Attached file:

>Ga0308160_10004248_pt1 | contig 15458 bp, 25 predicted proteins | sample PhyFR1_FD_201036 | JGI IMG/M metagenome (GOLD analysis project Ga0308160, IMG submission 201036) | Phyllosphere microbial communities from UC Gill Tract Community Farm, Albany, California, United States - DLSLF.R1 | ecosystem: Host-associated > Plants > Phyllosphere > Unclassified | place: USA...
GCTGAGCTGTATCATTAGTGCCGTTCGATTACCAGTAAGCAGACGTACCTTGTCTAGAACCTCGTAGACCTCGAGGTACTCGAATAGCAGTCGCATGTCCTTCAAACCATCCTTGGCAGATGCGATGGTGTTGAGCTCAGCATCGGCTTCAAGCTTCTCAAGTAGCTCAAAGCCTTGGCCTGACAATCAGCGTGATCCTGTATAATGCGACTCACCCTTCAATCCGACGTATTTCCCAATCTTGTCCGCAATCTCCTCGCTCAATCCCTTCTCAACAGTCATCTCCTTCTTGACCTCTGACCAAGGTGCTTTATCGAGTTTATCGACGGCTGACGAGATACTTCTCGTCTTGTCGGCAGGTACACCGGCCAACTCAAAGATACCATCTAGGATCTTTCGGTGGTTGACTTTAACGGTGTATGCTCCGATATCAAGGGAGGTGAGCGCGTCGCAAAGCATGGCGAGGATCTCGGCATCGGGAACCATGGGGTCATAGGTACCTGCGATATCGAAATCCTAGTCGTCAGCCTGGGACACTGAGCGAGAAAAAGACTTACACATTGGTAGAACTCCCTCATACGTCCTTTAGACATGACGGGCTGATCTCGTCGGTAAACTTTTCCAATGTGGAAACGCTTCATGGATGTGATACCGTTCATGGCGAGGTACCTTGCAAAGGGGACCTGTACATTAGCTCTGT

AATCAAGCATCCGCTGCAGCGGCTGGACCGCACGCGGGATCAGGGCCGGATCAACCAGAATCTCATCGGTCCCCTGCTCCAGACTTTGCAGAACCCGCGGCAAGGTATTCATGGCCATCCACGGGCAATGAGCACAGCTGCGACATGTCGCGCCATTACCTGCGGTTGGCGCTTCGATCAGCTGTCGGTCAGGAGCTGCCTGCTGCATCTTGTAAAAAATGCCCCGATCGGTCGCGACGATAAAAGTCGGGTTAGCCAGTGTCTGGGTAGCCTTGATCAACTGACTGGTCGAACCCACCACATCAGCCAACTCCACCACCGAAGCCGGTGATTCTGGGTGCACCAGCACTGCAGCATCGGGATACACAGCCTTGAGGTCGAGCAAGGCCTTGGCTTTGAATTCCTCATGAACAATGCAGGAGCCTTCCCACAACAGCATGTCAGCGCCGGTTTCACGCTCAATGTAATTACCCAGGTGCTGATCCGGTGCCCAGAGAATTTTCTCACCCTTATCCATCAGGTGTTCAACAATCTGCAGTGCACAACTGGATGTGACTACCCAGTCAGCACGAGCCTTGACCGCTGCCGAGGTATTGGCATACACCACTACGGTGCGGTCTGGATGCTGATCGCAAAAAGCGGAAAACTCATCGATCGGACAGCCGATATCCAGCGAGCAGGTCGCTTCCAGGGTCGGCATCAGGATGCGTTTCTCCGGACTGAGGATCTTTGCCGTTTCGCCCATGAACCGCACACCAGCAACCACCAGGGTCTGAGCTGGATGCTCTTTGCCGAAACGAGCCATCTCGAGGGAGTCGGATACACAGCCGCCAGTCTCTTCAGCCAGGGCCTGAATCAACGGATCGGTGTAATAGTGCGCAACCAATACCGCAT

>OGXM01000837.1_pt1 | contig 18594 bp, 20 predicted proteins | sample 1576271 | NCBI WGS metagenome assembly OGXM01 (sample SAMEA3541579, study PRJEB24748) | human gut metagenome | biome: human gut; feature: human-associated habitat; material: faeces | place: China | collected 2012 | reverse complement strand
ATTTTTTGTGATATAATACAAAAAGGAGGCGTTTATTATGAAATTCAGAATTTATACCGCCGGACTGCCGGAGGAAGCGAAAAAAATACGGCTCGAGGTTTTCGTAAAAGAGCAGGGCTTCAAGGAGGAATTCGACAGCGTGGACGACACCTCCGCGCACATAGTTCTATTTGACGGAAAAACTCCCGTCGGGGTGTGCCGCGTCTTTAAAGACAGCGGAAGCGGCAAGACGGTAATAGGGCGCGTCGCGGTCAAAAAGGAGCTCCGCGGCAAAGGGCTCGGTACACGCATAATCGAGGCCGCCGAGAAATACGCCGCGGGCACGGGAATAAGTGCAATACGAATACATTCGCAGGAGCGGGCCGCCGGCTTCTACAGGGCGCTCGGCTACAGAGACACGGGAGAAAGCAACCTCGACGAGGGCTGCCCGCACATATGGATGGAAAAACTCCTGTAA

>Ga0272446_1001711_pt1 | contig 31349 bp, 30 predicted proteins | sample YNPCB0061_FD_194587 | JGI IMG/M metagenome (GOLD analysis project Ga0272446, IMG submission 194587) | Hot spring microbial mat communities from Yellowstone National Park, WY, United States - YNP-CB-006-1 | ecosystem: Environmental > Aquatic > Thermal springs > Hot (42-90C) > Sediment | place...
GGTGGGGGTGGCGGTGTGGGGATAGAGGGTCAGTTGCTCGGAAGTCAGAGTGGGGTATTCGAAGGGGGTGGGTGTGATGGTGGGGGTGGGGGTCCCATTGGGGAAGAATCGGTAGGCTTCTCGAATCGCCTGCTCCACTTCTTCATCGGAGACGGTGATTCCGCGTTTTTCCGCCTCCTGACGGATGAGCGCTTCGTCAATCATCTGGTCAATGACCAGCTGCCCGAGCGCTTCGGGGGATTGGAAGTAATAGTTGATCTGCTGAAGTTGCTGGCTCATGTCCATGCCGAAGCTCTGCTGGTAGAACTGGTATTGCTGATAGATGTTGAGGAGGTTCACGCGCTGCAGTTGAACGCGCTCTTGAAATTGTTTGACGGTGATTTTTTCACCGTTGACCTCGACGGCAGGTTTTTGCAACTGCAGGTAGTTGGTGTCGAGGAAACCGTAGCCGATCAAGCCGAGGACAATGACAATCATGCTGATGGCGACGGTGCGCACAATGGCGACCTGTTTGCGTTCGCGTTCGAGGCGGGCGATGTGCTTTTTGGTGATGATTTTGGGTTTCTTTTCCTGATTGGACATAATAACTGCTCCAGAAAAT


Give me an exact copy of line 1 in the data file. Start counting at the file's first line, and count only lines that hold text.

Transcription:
>Ga0308160_10004248_pt1 | contig 15458 bp, 25 predicted proteins | sample PhyFR1_FD_201036 | JGI IMG/M metagenome (GOLD analysis project Ga0308160, IMG submission 201036) | Phyllosphere microbial communities from UC Gill Tract Community Farm, Albany, California, United States - DLSLF.R1 | ecosystem: Host-associated > Plants > Phyllosphere > Unclassified | place: USA...